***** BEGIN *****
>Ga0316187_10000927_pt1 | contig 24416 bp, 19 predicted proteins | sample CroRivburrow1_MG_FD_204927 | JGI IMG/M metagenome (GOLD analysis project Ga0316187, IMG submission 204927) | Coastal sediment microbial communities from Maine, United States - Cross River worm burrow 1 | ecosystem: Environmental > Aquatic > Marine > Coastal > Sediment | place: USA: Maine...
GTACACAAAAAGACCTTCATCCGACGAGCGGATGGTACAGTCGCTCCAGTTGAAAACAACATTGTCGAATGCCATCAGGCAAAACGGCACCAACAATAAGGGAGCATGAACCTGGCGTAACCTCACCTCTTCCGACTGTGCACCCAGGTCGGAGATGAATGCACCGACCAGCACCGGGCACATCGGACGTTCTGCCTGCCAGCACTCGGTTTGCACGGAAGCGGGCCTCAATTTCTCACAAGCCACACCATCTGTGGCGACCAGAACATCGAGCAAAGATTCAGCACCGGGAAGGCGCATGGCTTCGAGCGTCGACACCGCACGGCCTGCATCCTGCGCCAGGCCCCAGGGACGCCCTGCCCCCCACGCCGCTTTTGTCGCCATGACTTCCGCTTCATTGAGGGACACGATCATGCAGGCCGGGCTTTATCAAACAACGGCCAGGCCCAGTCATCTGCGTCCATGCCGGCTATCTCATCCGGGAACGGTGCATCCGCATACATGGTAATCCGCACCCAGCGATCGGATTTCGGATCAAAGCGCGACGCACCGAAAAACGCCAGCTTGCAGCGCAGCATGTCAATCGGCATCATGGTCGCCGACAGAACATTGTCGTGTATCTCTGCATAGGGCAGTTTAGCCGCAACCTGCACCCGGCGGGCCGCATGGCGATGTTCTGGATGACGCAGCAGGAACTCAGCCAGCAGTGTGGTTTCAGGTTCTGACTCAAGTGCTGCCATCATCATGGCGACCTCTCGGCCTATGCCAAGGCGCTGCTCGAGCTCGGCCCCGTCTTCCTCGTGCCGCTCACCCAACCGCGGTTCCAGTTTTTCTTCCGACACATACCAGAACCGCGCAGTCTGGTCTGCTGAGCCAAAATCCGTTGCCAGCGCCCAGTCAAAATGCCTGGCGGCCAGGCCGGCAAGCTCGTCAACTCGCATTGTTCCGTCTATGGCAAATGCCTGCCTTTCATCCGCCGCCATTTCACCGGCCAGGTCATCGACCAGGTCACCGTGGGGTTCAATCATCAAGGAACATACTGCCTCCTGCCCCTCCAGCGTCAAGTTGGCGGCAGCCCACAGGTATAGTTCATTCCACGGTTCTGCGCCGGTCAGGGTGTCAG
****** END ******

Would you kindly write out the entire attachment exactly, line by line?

>Ga0316187_10000927_pt1 | contig 24416 bp, 19 predicted proteins | sample CroRivburrow1_MG_FD_204927 | JGI IMG/M metagenome (GOLD analysis project Ga0316187, IMG submission 204927) | Coastal sediment microbial communities from Maine, United States - Cross River worm burrow 1 | ecosystem: Environmental > Aquatic > Marine > Coastal > Sediment | place: USA: Maine...
GTACACAAAAAGACCTTCATCCGACGAGCGGATGGTACAGTCGCTCCAGTTGAAAACAACATTGTCGAATGCCATCAGGCAAAACGGCACCAACAATAAGGGAGCATGAACCTGGCGTAACCTCACCTCTTCCGACTGTGCACCCAGGTCGGAGATGAATGCACCGACCAGCACCGGGCACATCGGACGTTCTGCCTGCCAGCACTCGGTTTGCACGGAAGCGGGCCTCAATTTCTCACAAGCCACACCATCTGTGGCGACCAGAACATCGAGCAAAGATTCAGCACCGGGAAGGCGCATGGCTTCGAGCGTCGACACCGCACGGCCTGCATCCTGCGCCAGGCCCCAGGGACGCCCTGCCCCCCACGCCGCTTTTGTCGCCATGACTTCCGCTTCATTGAGGGACACGATCATGCAGGCCGGGCTTTATCAAACAACGGCCAGGCCCAGTCATCTGCGTCCATGCCGGCTATCTCATCCGGGAACGGTGCATCCGCATACATGGTAATCCGCACCCAGCGATCGGATTTCGGATCAAAGCGCGACGCACCGAAAAACGCCAGCTTGCAGCGCAGCATGTCAATCGGCATCATGGTCGCCGACAGAACATTGTCGTGTATCTCTGCATAGGGCAGTTTAGCCGCAACCTGCACCCGGCGGGCCGCATGGCGATGTTCTGGATGACGCAGCAGGAACTCAGCCAGCAGTGTGGTTTCAGGTTCTGACTCAAGTGCTGCCATCATCATGGCGACCTCTCGGCCTATGCCAAGGCGCTGCTCGAGCTCGGCCCCGTCTTCCTCGTGCCGCTCACCCAACCGCGGTTCCAGTTTTTCTTCCGACACATACCAGAACCGCGCAGTCTGGTCTGCTGAGCCAAAATCCGTTGCCAGCGCCCAGTCAAAATGCCTGGCGGCCAGGCCGGCAAGCTCGTCAACTCGCATTGTTCCGTCTATGGCAAATGCCTGCCTTTCATCCGCCGCCATTTCACCGGCCAGGTCATCGACCAGGTCACCGTGGGGTTCAATCATCAAGGAACATACTGCCTCCTGCCCCTCCAGCGTCAAGTTGGCGGCAGCCCACAGGTATAGTTCATTCCACGGTTCTGCGCCGGTCAGGGTGTCAG